Imam M. Alam
Professor of Economics
Ph.D. (Economics) University of Illinois at Urbana-Champaign; M.A. University of Houston, Texas; M.S.S. University of Dhaka, Bangladesh; B.S.S. University of Dhaka, Bangladesh.
International Trade, International Financial Economics, Economic Development, Business Statistics, Quantitative Methods, Econometrics.
International Trade, Economic Growth, Stock Market, Applied Econometrics
Imam has published articles in Economics Letters, Canadian Journal of Economics, International Economic Journal, International Review of Applied Economics, Studies in Economics and Finance, Review of Pacific Basin Financial Markets and Policies, Journal of International Economic Studies, Journal of Socio-Economics, and Bangladesh Development Studies. Prior to joining the UNI faculty, Imam taught at the University of Illinois as a teaching assistant and University of Nebraska at Omaha as a visiting assistant professor.
Latest News & Views
If you’re prepared for each meeting with an agenda and/or classroom instruction and you’d like to take a poll, simply set one up prior to the meeting directly in Zoom. It’s easy to do and you’re able to share the results with participants during the meeting and download the results.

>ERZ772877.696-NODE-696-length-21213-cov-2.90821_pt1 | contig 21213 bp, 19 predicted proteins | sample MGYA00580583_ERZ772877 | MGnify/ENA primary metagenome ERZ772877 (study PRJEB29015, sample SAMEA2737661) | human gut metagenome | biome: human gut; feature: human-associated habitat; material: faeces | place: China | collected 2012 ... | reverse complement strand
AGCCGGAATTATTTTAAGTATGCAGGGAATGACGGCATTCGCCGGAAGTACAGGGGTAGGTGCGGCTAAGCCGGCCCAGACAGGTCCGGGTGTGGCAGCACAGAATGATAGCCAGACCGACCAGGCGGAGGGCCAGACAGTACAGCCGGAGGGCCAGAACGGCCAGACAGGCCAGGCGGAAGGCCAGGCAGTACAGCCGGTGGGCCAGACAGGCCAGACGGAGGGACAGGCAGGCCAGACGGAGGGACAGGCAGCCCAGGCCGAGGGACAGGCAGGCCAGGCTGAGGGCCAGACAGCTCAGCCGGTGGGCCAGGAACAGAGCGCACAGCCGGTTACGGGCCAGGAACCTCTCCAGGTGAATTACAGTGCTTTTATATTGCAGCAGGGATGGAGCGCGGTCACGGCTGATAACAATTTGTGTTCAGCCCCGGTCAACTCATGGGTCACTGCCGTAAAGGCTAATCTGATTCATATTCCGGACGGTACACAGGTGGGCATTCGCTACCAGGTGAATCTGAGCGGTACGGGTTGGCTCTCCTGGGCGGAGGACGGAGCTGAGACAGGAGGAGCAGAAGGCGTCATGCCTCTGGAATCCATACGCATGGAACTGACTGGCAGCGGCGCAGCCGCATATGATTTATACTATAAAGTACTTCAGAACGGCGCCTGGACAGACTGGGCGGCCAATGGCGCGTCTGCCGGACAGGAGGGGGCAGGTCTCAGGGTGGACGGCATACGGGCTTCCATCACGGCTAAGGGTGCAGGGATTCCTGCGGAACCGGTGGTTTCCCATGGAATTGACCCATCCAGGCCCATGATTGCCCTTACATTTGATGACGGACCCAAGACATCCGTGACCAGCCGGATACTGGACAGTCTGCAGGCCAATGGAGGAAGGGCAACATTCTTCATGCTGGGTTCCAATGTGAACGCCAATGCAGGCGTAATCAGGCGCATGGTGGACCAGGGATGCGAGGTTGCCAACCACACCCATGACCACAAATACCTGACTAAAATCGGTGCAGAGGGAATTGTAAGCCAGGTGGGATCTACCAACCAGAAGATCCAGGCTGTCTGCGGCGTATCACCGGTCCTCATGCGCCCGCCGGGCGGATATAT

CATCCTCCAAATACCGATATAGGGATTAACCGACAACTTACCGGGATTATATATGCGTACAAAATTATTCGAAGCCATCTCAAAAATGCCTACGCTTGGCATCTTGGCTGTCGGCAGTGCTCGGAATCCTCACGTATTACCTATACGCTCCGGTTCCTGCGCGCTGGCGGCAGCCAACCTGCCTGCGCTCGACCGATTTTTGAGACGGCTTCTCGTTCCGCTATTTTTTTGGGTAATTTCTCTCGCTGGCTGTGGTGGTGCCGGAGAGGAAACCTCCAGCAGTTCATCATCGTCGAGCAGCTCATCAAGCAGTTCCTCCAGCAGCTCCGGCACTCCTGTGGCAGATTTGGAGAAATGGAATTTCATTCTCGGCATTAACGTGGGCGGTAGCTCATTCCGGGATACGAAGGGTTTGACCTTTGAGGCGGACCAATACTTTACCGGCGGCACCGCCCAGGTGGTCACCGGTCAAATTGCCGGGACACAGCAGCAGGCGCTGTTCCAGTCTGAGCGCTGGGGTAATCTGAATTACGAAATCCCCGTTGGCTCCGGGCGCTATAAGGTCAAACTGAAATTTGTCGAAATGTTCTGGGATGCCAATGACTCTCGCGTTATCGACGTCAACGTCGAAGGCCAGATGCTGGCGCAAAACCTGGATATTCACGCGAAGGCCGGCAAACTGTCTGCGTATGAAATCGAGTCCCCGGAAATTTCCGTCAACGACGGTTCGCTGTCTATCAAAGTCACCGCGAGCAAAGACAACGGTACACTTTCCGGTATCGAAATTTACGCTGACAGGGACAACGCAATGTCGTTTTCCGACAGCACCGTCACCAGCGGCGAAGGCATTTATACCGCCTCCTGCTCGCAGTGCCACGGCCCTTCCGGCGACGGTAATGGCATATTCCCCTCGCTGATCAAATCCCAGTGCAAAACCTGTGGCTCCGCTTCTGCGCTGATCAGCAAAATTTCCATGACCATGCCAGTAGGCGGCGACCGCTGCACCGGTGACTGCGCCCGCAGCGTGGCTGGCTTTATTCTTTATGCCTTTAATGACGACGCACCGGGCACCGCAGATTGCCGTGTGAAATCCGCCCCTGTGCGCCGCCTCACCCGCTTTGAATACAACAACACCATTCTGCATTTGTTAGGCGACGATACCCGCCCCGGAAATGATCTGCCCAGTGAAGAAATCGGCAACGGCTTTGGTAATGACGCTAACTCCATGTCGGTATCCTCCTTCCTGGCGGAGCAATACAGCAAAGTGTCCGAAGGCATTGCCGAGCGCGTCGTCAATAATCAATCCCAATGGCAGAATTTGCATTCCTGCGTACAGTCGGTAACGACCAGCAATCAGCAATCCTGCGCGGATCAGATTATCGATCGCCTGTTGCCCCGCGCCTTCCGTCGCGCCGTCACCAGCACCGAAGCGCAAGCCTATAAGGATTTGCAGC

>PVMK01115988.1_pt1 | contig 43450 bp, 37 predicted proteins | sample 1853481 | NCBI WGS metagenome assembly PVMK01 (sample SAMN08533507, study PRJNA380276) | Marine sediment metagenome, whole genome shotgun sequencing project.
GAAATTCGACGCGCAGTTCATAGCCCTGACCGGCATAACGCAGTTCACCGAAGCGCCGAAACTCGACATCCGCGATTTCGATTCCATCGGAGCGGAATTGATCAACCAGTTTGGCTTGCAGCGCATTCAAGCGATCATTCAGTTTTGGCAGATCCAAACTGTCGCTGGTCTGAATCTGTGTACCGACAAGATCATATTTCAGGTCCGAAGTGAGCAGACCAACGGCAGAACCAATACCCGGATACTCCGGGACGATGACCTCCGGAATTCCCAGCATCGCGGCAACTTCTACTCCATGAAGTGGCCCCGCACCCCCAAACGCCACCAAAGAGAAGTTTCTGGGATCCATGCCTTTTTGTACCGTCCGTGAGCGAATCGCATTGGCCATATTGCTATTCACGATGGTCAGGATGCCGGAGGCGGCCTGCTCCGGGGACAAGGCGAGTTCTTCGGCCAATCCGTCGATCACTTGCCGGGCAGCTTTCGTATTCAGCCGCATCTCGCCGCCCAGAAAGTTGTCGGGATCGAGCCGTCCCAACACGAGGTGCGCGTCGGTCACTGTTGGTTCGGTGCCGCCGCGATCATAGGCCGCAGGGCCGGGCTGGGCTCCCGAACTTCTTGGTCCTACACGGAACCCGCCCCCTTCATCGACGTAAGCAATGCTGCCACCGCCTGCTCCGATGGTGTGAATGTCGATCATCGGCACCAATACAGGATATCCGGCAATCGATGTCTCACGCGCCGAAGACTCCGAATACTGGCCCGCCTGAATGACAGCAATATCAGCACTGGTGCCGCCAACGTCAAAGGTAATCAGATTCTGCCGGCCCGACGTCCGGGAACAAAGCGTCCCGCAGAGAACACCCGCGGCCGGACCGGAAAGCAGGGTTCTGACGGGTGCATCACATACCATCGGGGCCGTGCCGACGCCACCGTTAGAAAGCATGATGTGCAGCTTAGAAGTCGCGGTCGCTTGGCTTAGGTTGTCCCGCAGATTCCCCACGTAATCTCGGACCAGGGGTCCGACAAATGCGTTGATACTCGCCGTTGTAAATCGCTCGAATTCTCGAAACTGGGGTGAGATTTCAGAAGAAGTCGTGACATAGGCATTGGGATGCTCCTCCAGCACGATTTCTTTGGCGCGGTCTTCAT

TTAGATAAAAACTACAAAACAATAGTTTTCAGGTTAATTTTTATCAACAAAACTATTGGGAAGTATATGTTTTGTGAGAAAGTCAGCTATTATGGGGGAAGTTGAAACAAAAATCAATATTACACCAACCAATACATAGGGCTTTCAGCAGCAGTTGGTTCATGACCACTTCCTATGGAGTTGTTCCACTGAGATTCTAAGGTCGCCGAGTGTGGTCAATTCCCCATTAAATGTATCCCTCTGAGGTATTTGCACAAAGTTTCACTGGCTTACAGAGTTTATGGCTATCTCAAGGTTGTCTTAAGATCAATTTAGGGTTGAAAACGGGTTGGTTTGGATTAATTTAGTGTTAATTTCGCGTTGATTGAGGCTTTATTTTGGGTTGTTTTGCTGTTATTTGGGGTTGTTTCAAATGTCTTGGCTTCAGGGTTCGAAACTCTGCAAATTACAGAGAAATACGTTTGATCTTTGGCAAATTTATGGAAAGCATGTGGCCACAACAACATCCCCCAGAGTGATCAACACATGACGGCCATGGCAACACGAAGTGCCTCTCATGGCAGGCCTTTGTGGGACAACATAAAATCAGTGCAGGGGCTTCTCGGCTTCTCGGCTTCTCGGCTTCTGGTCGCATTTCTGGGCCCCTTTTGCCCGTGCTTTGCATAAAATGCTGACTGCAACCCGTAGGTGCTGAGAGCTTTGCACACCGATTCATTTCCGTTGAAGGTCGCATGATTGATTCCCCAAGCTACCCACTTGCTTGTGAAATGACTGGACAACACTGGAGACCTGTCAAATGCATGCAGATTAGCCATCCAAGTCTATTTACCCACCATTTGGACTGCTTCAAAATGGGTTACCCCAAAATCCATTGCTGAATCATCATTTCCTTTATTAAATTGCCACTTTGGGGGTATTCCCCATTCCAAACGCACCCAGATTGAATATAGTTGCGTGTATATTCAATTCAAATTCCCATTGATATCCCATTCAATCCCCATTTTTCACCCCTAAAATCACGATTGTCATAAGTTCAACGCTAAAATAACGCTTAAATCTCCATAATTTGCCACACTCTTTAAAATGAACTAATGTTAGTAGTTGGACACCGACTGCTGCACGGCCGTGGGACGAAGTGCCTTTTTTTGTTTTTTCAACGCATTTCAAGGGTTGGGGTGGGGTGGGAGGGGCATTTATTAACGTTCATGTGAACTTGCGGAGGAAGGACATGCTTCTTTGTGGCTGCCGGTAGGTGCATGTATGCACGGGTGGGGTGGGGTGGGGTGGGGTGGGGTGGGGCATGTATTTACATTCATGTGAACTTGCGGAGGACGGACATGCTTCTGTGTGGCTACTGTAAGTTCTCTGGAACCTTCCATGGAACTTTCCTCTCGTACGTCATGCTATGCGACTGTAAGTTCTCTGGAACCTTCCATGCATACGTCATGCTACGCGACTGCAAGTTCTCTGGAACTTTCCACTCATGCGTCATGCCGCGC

Zoom has become the virtual meeting platform of choice for thousands of people due to the COVID-19 pandemic. If you’re new to Zoom, or virtual meetings in general, the idea of online meetings can be overwhelming for us who’ve never worked or taken classes from home.
COVID-19 is forcing us to make organizational adjustments that are outside of the comfort zone for some. Although it’s been reported that 43 percent of employees work remotely with some frequency, leading a team of employees from afar can feel daunting, especially if those employees are new to working from home.
A trendy idea circulating on the political left is student-loan debt forgiveness.
Recently I’ve seen a spate of posts on Facebook—granted not the most veracious of mediums—bemoaning rich Americans’ penchant for “hoardin
Major American airlines are notorious for squeezing more passengers onto their planes. The image of sardines in a can is apt.